United States District Court, N.D. Georgia, Atlanta Division
OPINION AND ORDER
WILLIAM S. DUFFEY, JR. UNITED STATES DISTRICT JUDGE
matter is before the Court on Defendants Terex Corporation
(“Terex Corp.), Terex South Dakota, Inc. (“Terex
SD”), and Terex Utilities, Inc.'s (“Terex
Utilities”) (collectively, “Terex” or the
“Terex Defendants”) Motion for Partial Summary
Judgment Regarding Plaintiff's Claims 
(“Motion for Summary Judgment”).
a products liability action stemming from the failure of a
2002 Terex Hi-Ranger XT 60/70 boom, Serial No. 2021020554
(the “Subject Boom Truck”), an aerial lift
device. Terex XT aerial devices are commonly utilized by tree
trimming companies. The Subject Boom Truck consisted of a
lower boom, upper boom, and bucket, as depicted in the
April 9, 2014, Plaintiff Jeffrey Gaddy
(“Plaintiff”) was in the bucket of the Subject
Boom Truck when the lower boom stub fractured, causing
Plaintiff to fall to the ground. Plaintiff suffered spinal
injuries resulting in paraplegia. Plaintiff claims Terex
negligently manufactured and designed the Subject Boom Truck,
and that it failed to warn him of certain dangers.
Subject Boom Truck was part of Terex SD's XT aerial
device line, which consisted of XT52, XT55, XT58, and XT60
aerial lifts. (Defs.' Statement of Undisputed Material
Facts [317.2] (“DSMF”) ¶7; Pl.'s Resp.
[340.1] (“R-DSMF”) ¶ 7). The line, beginning
with the XT52, was first designed by Terex S.D. in 1996. The
number following the XT designation represents the maximum
height that the bucket platform can reach when fully
extended. The Subject Boom Truck was an XT60, which was
originally designed in 1999. (DSMF ¶5; R-DSMF ¶ 5).
American National Standards Institute (“ANSI”)
sets forth standards for the design of vehicle-mounted
elevating and rotating aerial devices, like the Subject Boom
Truck. (DSMF ¶8; R-DSMF ¶ 8). Section 4 of ANSI
A92.2 (2001) (the “ANSI Standard”) sets forth the
design requirements that apply to the Subject Boom Truck,
including structural safety factors. (See DSMF
¶ 9; R-DSMF ¶ 9). Regarding the Subject Boom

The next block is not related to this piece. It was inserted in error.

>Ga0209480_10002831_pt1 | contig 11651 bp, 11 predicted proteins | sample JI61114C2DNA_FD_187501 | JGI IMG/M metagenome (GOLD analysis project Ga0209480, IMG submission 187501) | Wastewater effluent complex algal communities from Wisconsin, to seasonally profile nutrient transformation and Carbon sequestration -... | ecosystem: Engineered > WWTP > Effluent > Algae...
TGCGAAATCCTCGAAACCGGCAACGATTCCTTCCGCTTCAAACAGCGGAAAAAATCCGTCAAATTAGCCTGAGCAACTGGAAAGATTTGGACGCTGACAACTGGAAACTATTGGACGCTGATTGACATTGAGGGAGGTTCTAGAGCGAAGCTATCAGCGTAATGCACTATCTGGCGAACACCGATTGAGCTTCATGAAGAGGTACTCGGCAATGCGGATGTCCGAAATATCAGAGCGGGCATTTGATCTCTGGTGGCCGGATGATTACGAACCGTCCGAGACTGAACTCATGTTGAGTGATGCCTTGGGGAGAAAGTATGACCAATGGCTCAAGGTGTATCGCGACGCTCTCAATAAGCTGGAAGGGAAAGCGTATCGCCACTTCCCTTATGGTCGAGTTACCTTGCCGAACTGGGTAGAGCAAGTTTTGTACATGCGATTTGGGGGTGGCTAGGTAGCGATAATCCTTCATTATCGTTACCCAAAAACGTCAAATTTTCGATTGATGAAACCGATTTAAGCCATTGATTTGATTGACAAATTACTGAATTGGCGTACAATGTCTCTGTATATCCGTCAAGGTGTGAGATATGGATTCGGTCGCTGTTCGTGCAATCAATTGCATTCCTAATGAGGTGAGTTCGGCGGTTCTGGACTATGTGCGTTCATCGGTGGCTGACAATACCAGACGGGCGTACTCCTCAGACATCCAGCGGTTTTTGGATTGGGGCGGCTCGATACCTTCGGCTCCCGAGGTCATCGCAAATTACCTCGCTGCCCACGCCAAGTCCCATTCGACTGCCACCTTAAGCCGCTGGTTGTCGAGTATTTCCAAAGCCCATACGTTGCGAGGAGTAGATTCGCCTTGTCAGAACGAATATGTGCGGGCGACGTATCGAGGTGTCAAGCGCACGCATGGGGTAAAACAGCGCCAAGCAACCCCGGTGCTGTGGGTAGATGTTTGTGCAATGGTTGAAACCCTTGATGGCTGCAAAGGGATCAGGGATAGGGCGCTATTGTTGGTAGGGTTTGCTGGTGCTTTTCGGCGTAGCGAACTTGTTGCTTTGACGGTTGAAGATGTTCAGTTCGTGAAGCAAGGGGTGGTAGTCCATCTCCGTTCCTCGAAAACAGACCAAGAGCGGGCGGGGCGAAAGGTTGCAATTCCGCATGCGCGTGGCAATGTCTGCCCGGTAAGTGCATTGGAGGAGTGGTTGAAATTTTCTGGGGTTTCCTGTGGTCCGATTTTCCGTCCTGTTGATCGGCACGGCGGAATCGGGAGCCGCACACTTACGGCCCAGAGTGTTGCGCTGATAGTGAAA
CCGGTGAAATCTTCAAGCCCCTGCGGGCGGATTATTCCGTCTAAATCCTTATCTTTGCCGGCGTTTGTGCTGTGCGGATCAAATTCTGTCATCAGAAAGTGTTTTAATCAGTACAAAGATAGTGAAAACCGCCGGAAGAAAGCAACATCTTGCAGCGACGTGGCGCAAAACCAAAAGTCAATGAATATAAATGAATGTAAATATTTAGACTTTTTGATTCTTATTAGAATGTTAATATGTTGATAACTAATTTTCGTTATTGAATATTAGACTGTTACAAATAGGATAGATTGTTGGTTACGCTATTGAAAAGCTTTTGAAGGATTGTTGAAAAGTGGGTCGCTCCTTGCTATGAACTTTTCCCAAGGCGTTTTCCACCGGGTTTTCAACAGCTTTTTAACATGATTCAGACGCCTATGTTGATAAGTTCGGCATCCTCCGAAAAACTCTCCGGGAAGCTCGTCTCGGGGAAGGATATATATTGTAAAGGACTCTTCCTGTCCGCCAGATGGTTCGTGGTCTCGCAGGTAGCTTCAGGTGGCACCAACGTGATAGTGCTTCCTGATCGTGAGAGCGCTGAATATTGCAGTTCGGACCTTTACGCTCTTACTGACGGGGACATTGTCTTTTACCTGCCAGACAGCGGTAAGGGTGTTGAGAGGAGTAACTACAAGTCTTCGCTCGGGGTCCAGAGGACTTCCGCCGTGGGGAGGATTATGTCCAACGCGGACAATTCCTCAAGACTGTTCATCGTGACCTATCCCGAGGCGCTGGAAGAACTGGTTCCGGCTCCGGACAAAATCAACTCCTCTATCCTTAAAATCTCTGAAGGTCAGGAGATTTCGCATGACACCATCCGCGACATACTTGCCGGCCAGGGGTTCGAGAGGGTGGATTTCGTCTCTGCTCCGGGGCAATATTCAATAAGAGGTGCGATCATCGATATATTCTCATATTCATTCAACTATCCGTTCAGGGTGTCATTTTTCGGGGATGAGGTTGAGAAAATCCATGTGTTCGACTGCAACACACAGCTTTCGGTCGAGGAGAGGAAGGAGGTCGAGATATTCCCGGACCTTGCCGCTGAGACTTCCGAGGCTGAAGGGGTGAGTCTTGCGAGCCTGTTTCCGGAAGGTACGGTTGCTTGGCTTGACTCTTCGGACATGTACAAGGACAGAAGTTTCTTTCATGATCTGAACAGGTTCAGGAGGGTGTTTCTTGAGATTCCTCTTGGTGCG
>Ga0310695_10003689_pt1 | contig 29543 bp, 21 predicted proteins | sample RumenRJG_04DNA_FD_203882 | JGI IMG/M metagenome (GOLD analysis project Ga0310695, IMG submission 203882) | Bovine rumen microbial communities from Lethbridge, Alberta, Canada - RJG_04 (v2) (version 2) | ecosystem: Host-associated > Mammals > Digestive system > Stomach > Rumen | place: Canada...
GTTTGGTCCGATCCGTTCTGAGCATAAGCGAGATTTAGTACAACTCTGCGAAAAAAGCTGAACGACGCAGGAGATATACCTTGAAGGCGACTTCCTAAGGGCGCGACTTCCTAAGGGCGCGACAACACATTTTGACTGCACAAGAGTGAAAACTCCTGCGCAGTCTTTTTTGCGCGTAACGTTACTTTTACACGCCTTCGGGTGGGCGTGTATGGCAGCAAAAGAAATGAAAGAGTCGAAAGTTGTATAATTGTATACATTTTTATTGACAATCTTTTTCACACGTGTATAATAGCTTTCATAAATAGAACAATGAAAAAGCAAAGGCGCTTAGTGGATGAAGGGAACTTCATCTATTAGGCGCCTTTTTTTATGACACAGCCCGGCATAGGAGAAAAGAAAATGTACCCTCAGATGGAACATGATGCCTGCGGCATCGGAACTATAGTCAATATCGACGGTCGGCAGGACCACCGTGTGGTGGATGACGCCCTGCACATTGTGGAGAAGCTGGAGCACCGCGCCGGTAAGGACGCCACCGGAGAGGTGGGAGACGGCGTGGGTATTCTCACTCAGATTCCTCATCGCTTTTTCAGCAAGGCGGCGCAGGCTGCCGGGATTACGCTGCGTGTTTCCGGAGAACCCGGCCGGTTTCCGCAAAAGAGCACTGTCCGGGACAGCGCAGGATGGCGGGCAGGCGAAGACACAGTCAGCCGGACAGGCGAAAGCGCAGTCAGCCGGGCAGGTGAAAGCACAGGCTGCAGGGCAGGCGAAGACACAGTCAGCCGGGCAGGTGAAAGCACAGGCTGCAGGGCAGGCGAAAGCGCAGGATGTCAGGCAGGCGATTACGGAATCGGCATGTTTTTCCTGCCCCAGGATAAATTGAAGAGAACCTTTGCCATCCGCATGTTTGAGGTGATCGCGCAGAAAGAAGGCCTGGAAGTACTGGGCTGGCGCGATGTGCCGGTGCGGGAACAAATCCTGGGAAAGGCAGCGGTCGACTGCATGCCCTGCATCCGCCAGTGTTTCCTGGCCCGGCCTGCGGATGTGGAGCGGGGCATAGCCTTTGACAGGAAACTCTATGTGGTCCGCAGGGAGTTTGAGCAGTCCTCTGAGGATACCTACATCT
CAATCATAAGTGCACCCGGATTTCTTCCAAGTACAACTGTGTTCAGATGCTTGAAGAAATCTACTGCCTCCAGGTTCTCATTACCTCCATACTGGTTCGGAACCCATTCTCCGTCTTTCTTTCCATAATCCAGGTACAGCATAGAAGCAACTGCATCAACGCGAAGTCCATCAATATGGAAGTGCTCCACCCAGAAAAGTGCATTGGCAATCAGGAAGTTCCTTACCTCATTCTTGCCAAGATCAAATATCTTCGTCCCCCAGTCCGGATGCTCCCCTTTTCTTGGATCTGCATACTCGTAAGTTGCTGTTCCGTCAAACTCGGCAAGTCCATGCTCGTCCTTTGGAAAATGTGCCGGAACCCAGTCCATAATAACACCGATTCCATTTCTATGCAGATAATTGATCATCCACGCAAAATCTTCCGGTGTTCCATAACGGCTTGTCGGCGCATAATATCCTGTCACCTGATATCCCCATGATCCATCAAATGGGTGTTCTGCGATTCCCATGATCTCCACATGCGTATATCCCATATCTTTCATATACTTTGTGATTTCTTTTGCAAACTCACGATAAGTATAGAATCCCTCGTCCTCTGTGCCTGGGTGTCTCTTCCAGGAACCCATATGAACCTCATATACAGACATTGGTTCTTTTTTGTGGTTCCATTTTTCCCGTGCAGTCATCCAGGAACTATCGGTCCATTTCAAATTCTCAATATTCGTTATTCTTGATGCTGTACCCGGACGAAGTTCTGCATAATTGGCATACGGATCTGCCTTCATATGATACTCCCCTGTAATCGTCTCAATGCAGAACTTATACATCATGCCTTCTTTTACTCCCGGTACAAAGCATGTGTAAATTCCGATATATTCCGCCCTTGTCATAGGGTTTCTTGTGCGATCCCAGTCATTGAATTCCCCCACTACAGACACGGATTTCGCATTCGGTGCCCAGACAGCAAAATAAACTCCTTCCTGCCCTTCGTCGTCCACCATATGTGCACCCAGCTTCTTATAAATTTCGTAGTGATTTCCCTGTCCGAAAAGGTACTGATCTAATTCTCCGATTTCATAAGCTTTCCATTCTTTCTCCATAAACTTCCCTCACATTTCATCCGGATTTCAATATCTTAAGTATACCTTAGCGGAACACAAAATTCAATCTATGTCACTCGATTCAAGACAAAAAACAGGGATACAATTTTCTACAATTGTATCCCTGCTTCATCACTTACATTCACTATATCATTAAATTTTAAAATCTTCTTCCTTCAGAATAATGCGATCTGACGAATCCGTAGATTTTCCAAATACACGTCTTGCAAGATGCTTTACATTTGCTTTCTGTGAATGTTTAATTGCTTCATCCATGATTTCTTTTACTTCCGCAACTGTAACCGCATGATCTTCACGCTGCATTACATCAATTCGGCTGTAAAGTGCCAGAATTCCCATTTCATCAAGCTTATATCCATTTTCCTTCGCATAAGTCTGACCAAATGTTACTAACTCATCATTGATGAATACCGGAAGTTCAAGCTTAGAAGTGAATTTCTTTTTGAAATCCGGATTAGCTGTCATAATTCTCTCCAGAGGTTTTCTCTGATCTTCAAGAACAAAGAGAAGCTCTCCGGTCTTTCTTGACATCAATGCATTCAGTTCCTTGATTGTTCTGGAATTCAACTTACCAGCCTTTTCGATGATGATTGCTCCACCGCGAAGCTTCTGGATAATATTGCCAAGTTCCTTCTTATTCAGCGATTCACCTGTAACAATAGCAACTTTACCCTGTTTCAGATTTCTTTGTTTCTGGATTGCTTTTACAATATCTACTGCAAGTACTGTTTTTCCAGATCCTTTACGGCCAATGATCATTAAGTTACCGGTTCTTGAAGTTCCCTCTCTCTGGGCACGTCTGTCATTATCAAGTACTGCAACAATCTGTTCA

Truck's structural safety factors, the ANSI Standard
provides that “[t]he calculated design stress shall be
based on the combined rate load capacity and weight of the
support structure. For ductile materials, the design stress
shall not be more than 50% of the minimum yield strength of
the material.” (DSMF ¶ 10; R-DSMF ¶ 10).
Thus, the steel boom of the Subject Boom Truck, a ductile
material, needs to meet a safety factor of 2.0 to comply with
the ANSI Standard. (See id.).
standard further requires that, in designing the aerial
device, a manufacturer must consider “stress
concentrations, dynamic loadings, and operation of the device
at ¶ 5 degree slope.” (DSMF ¶ 11; R-DSMF
¶ 11). The ANSI Standard does not provide any specific
direction as to how these three factors should be considered,
allowing manufacturers to exercise their discretion in
considering them. (DSMF ¶¶15-16; R-DSMF
claims that the calculated design safety factors for the
upper and lower booms of the Subject Boom Truck exceeded the
2.0 safety factor in the ANSI Standard. (DSMF ¶13).
Specifically, for the specified minimum yield strength of 70,
000 psi (pounds per square inch), Terex claims the lower boom
stub where the Subject Boom Truck failed had a calculated
design safety factor of 4.0. (Id.). Plaintiff
contends these figures are estimated calculated stresses, and
that Terex knew, pre-production, that its actual stress
numbers far exceeded those estimations. Plaintiff argues
that, had Terex calculated safety factors based on the actual
stresses in its design, its boom would, by a wide margin,
have failed to have a 2.0 safety factor. (See R-DSMF
time the Subject Boom Truck was designed, Terex SD's
calculated design measurements were independently verified by
Terex SD's Director of Engineering, Jon Promersberger, to
ensure their accuracy. (DSMF ¶ 20; R-DSMF ¶ 20).
Plaintiff's expert, Nathan Morrill, P.E., stated that any
design that meets a calculated design safety factor of 2.75